English as a Life Skill - an opportunity
English is taught around the world
The recently launched Presidential initiative termed "English as a
Life Skill" brings in to focus the eminence this international language
has gained in the modern world.
Global economic realities are such that all our fervent efforts to
forge a prosperous future may flounder if we are unable to connect with
other nations meaningfully. As a means of communication its position is
so vital that no nation can ignore the English language and hope to be a
part of the larger global family today.
While several other languages such as Mandarin and Hindustani may
claim an equally large user base, they don't come even close to the
universality of English in vital areas such as international commerce,
law and communication.
As much as it has become part and parcel of daily life in almost
every corner of the world, in the process, it seems English has ceased
to be the language of any particular country. There are too many people
using this language today for one to claim exclusive rights of ownership
or authenticity now.
Presently almost every racial group in the world speaks English, to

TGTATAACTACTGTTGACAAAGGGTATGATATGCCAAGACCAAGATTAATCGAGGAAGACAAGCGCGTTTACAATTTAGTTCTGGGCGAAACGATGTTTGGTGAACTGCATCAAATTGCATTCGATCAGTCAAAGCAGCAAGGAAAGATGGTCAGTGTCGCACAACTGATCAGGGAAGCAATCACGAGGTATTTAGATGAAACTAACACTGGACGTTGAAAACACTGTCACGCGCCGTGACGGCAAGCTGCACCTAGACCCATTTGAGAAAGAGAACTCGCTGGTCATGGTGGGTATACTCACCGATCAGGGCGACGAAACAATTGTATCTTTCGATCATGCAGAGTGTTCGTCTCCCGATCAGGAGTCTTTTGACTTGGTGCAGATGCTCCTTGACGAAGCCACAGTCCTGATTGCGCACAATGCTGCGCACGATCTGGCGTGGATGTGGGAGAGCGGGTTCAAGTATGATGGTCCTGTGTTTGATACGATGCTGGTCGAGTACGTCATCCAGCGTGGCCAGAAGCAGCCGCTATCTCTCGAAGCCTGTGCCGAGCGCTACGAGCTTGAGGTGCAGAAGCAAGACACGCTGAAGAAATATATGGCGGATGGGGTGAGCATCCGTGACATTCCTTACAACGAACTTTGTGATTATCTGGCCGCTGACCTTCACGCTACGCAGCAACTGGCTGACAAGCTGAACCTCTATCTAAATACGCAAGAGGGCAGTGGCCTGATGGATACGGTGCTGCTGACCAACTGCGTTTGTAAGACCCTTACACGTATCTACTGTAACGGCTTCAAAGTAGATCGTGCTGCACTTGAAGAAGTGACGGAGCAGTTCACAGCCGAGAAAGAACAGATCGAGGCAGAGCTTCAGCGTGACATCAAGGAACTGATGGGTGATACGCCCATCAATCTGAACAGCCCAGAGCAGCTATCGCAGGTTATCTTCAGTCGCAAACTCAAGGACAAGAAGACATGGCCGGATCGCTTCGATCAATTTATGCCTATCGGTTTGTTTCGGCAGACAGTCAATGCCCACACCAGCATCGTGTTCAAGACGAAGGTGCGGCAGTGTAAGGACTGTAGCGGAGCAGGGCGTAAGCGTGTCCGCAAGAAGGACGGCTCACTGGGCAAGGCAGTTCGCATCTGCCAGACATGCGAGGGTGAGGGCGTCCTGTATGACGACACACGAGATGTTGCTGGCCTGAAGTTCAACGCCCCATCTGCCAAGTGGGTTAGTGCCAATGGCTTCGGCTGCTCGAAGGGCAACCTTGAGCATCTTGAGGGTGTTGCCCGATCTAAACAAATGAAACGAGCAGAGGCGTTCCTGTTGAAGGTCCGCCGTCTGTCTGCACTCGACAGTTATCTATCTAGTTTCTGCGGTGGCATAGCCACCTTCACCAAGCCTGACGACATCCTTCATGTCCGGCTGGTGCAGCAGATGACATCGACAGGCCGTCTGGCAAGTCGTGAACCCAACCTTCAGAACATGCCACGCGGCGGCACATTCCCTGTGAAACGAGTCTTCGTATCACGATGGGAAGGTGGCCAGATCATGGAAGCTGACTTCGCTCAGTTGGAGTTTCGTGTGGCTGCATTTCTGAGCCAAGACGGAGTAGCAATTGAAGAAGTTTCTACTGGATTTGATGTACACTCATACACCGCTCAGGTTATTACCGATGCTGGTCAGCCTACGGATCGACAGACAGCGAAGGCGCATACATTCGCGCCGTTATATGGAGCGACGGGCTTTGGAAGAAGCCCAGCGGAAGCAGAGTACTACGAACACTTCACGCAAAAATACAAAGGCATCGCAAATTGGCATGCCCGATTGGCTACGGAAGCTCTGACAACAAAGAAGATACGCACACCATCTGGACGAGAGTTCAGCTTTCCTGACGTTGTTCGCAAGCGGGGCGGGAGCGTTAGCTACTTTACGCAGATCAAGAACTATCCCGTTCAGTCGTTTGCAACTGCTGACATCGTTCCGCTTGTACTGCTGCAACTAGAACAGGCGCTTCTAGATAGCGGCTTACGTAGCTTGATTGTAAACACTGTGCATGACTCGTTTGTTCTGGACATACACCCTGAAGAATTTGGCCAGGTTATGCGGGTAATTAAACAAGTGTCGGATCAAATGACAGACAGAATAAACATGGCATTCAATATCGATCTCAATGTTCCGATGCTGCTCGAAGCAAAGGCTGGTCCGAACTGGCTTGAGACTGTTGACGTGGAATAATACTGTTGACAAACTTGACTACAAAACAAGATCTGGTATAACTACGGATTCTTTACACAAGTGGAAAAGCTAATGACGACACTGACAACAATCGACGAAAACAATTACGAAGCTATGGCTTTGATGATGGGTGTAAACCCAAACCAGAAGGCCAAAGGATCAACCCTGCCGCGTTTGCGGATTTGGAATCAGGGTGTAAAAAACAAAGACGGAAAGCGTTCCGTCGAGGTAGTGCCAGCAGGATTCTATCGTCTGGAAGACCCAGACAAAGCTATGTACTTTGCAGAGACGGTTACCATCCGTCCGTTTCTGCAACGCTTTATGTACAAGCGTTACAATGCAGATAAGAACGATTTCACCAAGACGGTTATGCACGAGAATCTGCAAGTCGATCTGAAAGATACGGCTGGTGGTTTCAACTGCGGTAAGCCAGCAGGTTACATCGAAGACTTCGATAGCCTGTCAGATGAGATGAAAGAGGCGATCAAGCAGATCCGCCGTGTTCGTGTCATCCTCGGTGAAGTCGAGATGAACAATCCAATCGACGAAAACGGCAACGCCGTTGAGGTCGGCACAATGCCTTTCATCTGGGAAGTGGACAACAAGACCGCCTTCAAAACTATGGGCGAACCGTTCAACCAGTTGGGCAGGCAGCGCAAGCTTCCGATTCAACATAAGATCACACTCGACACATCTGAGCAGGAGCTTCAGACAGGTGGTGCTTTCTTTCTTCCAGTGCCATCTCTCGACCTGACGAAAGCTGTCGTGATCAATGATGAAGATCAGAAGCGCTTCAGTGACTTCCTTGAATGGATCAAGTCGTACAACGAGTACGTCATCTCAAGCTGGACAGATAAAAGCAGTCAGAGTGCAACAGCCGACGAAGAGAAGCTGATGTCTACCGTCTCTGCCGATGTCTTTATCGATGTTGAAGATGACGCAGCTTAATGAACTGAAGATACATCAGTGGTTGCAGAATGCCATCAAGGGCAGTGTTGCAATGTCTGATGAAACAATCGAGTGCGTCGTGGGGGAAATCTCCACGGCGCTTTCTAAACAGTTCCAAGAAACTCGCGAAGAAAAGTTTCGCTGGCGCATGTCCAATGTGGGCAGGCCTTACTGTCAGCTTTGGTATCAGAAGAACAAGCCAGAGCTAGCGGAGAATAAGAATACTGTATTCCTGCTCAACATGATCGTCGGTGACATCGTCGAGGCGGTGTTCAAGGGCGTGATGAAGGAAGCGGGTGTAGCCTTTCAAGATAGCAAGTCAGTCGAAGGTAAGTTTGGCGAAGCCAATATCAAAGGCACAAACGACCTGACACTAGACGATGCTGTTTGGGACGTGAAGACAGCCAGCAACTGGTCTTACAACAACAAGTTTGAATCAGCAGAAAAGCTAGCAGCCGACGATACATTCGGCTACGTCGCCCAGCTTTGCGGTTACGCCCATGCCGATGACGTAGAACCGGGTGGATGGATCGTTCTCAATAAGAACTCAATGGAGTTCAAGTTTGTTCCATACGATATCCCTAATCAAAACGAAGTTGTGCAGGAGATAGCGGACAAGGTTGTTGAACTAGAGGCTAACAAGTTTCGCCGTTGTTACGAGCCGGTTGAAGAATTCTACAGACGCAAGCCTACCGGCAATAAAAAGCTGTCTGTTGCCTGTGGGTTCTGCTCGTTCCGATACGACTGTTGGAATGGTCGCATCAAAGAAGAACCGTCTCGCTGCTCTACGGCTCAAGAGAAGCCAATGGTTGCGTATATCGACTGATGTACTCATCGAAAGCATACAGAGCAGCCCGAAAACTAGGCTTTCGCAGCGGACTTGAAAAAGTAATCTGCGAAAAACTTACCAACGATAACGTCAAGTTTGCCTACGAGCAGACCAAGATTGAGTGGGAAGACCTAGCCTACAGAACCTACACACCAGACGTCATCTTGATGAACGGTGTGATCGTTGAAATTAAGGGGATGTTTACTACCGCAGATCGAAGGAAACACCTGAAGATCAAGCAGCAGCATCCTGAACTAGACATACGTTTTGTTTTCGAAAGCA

some degree. Whether it is a commentator at a game of Cricket in the
steaming Calcutta Stadium or a developer launching of a multi-million
project in Dubai or a party official describing an impressive opening
ceremony at the Chinese Olympics, they will invariably choose English
when the intended audience is global.
The accent and the choice of words of the different commentators at
these events would be so diverse as to sound almost like another
language. Sometimes these differences are so marked that it is now
recognized by scholars that there are different versions of the language
such as the British, American, Indian, Caribbean, Singaporean, to name
only a few.
However, while the differences between these versions are growing,
the larger language thrives, accommodating and encouraging this dynamic
diversity. This delightful adaptability is perhaps one of the reasons,
which has made English an almost universal feature of human
Of course, like good Wine needs no bush, English needs no promoters.
Each person may decide the necessity and the degree of the language
knowledge he requires. A given society may even decide to close its
doors on English without the slightest impact on the universal progress
of the language. But the effect of such a decision on that society, as
we so dearly found out, may be severe.
It is a pity that English came to us as the language of a conqueror.
In time those who were collaborating closely with the British rulers
then, learnt their language, and realised its usefulness as a definition
It mattered not that they lacked the pith and substance of the
conquerors that in the first place made the English what they were. The
users and abusers of the conquerors language by an imitative native
elite were bound to create a backlash, which our subsequent leaders
obviously lacked the wisdom to resist.
This great language towers above both, the mindless abuse of its
privileged knowledge by one set of puerile natives, as well as the
visceral reaction to this by the other set. It seems clear now that both